Oil fell to a two-week low as an OPEC deal to curb output appeared in jeopardy after Iran and Saudi Arabia failed to bridge differences.
Futures tumbled 3.9% after Iranian Oil Minister Bijan Namdar Zanganeh told reporters in Vienna his nation won’t reduce production. A 10-hour technical meeting focusing on how to share the burden of cuts failed to resolve differences. Saudi Arabia is ready to reject an agreement unless all OPEC members, excluding Libya and Nigeria, participate, said people familiar with the kingdom’s current position at the talks.
“This is going to go right down to the wire,” Mike Wittner, head of oil-market research at Societe Generale SA in New York, said by telephone. “The Saudis have been remarkably consistent in what they expect from the Iranians over the last two months.”
Goldman Sachs Group Inc. said the market is pricing in a 30% chance of a deal. While an accord could push prices up about $5 a barrel, according to Morgan Stanley, a failure could drive it down into the $20s, said Amrita Sen, chief oil analyst at Energy Aspects Ltd. Saudi Arabia’s Energy Minister Khalid Al-Falih, who has led the push for OPEC to cut production for the first time in eight years, changed his tone on Sunday, saying a deal might not be needed.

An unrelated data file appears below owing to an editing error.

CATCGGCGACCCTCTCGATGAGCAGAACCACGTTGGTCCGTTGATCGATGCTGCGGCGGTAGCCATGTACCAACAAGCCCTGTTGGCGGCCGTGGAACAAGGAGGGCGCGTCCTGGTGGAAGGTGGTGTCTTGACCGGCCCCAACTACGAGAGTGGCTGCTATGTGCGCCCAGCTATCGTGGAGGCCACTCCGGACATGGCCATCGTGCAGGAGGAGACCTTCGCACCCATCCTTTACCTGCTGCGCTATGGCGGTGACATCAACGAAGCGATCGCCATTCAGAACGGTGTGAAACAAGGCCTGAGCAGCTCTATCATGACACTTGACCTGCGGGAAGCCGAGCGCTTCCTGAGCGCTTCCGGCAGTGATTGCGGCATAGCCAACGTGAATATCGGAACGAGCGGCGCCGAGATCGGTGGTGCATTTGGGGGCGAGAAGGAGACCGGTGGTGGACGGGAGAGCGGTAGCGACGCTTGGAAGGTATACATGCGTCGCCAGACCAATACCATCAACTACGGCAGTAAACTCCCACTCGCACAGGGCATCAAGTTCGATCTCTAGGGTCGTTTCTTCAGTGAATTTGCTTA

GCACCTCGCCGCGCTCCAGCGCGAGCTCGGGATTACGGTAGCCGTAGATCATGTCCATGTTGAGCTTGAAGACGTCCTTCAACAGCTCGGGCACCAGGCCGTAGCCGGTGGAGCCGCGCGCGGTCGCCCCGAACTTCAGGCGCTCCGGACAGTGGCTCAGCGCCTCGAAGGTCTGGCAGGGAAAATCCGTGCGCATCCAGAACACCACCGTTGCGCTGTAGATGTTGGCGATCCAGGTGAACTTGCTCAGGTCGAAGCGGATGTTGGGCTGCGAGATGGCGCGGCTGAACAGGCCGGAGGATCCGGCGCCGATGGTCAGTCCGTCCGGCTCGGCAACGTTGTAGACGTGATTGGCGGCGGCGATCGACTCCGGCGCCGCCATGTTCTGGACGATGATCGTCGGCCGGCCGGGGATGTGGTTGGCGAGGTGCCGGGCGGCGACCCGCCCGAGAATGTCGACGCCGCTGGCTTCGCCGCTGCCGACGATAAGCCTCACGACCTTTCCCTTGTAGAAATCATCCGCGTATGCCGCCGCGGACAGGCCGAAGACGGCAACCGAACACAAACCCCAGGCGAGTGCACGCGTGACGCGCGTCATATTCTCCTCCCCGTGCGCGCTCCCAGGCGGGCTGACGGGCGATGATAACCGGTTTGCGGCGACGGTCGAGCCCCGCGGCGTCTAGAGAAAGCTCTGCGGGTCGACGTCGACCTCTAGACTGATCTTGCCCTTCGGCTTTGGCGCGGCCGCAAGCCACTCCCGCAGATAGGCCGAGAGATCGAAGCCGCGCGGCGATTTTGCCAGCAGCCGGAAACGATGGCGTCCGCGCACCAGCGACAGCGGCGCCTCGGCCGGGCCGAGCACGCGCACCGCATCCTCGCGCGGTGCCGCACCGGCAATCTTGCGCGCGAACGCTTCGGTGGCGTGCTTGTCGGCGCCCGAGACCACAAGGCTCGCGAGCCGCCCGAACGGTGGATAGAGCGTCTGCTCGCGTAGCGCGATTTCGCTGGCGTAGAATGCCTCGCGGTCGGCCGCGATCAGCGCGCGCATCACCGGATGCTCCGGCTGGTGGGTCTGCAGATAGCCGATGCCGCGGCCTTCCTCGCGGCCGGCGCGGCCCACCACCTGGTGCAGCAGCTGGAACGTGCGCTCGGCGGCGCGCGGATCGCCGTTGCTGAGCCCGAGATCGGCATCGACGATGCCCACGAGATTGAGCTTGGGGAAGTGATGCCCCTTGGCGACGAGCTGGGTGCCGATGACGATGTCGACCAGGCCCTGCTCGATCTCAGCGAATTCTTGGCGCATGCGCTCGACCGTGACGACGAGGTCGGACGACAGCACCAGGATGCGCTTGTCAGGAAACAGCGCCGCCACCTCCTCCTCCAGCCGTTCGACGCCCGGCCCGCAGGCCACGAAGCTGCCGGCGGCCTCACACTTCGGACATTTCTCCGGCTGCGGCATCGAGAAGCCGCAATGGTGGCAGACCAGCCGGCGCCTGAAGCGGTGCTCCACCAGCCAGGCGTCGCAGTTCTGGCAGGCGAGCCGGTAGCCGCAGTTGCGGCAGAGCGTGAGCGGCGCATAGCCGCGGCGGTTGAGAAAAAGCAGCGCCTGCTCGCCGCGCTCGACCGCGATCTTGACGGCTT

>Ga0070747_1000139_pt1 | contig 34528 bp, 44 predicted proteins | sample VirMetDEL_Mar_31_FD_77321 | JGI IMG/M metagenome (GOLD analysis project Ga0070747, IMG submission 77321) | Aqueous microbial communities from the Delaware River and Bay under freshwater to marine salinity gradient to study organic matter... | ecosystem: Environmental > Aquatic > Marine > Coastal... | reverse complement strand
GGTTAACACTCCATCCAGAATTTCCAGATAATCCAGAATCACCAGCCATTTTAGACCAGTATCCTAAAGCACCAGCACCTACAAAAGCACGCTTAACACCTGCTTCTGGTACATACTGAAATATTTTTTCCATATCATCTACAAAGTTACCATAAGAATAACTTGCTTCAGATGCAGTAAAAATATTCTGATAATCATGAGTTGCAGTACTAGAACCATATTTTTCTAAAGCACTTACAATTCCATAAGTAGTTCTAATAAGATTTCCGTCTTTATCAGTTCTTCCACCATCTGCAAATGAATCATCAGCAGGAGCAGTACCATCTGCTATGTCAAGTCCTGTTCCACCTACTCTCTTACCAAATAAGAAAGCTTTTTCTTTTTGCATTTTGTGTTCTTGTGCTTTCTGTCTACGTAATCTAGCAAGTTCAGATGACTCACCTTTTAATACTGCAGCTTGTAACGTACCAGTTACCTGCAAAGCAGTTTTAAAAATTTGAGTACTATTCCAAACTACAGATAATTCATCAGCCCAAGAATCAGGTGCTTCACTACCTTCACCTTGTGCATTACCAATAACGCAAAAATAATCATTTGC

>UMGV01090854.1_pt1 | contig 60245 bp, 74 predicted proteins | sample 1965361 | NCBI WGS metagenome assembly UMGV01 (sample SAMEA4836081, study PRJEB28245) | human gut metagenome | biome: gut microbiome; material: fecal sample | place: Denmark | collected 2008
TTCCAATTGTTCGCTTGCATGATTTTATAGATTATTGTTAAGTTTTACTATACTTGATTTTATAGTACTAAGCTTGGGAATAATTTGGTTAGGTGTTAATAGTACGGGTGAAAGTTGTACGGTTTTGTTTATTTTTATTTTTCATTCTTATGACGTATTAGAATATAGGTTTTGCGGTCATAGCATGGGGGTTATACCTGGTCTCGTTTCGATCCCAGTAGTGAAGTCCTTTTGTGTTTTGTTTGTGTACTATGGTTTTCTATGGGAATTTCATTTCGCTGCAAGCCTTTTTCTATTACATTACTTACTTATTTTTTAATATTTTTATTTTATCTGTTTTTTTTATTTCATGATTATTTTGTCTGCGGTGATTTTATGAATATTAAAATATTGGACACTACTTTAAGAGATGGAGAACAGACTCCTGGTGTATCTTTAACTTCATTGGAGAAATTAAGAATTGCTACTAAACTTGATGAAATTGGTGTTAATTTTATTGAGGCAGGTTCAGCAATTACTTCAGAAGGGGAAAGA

West Texas Intermediate for January delivery dropped $1.85 to $45.23 a barrel on the New York Mercantile Exchange. It’s the lowest settlement since Nov. 14. Total volume traded was about 17% above the 100-day average at 2:41 a.m.
Brent for January settlement, which expires Wednesday, fell $1.86, or 3.9%, to $46.38 a barrel on the London-based ICE Futures Europe exchange. It was also the lowest close since Nov. 14. The global benchmark ended the session at a $1.15 premium to WTI for the same month. The more-active February futures slipped $1.89 to $47.32 a barrel.
The options market is also looking increasingly bearish. The so-called put-call skew — a measure of the difference in demand for options used to protect against price drops compared with those that insure the buyer against gains — closed on Monday with the most bearish reading in five months for Brent.
Brent may swing $6 a barrel on Wednesday, based on implied volatility for options contracts, Goldman analysts including Jeff Currie said in a report.